Celebrated British artist John Kirby is known for his enigmatic portraits that depict figures gazing melancholically from symbolic narrative scenes, set against sparse dream-like backgrounds, almost as if within a parallel universe. His work tackles themes that are not only personal to the artist but also pay tribute to contemporary sociological themes covering the complexities of identity, religion, race, gender and sexuality. English writer and critic Edward Lucie-Smith has said that “There are few artists who give such an unsparing and intimate account of what it is like to be living in western society at the beginning of the third millennium".
Born in Liverpool in 1949, Kirby was raised as a Catholic and served as an altar boy before spending time as a shipping clerk. He then travelled to Calcutta to work in a children’s home run by Mother Teresa. Upon returning to England, Kirby settled in London where he found employment firstly as a social worker and later as a probation officer. It was not until the 1980s, when he was already in his thirties, that Kirby decided to attend art school, enrolling at Central Saint Martin’s School of Art and going on to the Royal Academy of Arts. John Kirby has been exhibited internationally and his works are held in several public collections including the Tate Gallery, London, the Victoria and Albert Museum, London, and the private collection of David Hockney. A major retrospective of the artist’s work was held at the Walker Art Gallery, Liverpool, the city of his birth, in 2012.
This viewing room brings together selected unique prints created over two decades in collaboration with master printmaker Pete Kosowitz (of Hope (Sufferance) Press and Thumbprint Editons) and more recently with master printmaker Rob White.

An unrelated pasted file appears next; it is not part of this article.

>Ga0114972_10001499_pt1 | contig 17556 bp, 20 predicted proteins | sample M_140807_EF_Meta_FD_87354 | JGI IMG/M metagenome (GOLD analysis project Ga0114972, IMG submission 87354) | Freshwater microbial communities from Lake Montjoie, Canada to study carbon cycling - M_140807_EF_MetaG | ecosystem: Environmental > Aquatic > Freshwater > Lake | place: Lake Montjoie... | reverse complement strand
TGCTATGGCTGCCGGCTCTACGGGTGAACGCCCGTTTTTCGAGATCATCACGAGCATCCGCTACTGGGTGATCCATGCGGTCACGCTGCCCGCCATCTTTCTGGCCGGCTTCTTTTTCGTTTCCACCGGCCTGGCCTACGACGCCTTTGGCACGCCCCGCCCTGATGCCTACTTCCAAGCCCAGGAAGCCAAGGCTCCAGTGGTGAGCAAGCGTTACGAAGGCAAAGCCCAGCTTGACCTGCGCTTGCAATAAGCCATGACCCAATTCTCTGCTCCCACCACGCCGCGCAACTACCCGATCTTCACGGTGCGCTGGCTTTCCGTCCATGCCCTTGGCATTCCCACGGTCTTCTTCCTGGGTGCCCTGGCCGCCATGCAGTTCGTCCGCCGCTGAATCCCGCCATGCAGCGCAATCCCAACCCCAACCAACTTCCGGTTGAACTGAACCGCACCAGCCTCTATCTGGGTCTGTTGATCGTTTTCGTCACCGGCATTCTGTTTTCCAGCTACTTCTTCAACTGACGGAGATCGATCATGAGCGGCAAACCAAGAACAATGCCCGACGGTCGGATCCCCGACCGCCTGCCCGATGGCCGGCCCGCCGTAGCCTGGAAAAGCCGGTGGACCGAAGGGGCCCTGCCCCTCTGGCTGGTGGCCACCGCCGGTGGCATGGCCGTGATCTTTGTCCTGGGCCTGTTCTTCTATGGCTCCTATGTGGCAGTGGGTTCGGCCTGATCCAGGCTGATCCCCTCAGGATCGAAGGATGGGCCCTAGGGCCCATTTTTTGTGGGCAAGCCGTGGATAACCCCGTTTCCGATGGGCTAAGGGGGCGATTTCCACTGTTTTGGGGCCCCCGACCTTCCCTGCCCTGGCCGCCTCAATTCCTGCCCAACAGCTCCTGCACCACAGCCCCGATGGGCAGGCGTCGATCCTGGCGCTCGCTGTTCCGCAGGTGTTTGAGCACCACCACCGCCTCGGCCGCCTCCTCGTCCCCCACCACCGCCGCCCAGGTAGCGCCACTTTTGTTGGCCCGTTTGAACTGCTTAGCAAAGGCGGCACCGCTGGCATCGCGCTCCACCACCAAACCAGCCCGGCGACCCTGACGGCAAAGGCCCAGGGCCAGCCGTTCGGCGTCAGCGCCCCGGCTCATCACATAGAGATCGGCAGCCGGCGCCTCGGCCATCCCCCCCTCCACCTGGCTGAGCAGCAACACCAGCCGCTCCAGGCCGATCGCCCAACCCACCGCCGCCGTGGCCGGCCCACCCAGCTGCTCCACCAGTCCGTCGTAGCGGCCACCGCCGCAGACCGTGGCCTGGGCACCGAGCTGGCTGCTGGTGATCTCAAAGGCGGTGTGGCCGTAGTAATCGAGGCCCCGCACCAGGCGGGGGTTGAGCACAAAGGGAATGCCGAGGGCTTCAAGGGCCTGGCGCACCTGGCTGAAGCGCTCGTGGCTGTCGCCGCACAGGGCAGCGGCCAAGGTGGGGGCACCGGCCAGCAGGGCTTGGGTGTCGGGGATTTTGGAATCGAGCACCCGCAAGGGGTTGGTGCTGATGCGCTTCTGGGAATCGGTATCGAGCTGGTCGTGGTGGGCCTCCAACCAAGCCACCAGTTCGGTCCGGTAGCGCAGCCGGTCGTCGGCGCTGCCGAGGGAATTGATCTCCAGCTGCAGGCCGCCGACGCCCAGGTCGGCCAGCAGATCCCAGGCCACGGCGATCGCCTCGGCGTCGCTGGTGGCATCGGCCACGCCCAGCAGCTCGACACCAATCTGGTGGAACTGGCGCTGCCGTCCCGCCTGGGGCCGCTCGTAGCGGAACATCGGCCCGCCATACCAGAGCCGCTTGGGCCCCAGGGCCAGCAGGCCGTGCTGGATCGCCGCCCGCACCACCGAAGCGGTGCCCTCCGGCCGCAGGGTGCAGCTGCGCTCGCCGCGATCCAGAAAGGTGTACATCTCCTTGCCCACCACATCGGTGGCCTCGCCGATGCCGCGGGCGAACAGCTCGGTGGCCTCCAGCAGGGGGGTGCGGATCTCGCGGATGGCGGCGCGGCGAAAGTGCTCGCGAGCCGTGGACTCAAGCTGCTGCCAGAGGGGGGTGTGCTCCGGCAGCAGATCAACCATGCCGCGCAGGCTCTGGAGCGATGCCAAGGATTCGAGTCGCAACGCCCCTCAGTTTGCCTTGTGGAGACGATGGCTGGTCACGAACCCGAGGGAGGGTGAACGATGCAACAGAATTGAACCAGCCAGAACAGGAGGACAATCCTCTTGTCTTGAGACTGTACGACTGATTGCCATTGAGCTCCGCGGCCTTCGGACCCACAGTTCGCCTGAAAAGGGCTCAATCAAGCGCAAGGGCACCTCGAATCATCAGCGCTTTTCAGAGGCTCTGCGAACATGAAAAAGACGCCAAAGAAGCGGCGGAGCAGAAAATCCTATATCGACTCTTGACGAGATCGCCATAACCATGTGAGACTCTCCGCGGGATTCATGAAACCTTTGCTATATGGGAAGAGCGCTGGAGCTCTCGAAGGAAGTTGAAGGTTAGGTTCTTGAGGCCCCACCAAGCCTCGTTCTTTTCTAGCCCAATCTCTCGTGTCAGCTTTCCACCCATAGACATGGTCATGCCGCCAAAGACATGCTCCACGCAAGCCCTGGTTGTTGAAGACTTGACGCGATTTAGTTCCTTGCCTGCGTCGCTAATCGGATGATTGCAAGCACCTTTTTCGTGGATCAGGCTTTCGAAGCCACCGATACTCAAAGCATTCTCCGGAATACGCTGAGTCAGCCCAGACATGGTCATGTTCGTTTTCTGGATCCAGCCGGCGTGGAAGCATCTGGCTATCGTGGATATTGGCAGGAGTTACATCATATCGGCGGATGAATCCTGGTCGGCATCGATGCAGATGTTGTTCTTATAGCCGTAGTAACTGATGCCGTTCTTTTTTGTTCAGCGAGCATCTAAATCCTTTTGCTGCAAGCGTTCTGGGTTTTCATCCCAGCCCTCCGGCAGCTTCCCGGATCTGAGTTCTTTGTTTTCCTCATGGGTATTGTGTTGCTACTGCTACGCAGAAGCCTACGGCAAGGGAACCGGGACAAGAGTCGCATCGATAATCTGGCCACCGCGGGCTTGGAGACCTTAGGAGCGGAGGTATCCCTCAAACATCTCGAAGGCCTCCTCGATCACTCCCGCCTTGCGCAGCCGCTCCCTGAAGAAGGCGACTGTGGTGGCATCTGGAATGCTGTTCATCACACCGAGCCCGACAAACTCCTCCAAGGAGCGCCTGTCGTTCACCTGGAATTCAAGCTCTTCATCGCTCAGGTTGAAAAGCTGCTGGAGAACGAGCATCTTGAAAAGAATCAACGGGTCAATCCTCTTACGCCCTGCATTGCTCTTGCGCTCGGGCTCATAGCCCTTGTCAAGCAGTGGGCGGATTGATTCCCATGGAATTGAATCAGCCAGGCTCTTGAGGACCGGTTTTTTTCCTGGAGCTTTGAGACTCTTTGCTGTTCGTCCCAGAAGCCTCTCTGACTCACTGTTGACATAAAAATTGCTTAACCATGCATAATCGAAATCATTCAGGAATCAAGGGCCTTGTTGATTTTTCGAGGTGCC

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Often cited as being sublimated self-portraits, John Kirby's characters, whether depicted alone or in disquieting tableaux with a counterpart, illustrate the conditions of isolation, loneliness, and repressed emotions. In works that feature multiple characters he often uses imagery such as doppelgängers, surreal miniature characters, puppets, and ghost-like children that look as if they belong in the past, often with an uncanny resemblance to the adults that they accompany. These works render Kirby’s feeling of possessing a divided self; for example Talking to a Stranger, which depicts two almost identical faces in profile under the moonlight, creating a paradox with the works title. Likewise in The Ventriloquist, a smartly dressed man with almost no distinguishing facial features manipulates an identically dressed dummy.
Ambiguity is often at the core of John Kirby’s evocative images. Each image is subject to a long period of stripping away any detail of individuality, distilling humankind into a single figure, taking away everything that might be extraneous to the meaning of the painting. Edward Lucie-Smith argues that the best way of approaching Kirby’s oeuvre, now elaborated over three decades, is to see it as “theatre”, the “generic stiffness of his figures is deliberate. It springs from the fact that they function as signs, actors wearing generic masks of a person, rather than representations of any specific person or place". Lucie-Smith believes that this allows the viewer to read the images as they would read written communication, rather than simply looking at them.
The seemingly mundane activities and clothing seen in Kirby's work only enhances the sense of unease which pervades the images. Gender is represented as equivocal, as boys and young men explore gendered motifs. This can be seen in Days Like These, where the familiar male figure, dressed in a black gown, stands in the centre of a vast and empty landscape.
British journalist Robert Heller has spoken of John Kirby's "essential humanity", describing his work as "moving and mysterious...an art of paradox, of deep contrasts, at once simple and profound, powerful yet engaging, surreal yet realistic, symbolic yet clear...the emotions that so permeate these works are mainly negative, but studying John Kirby's paintings is a decidedly positive experience. The troubled mind lives side by side with the sympathetic heart".
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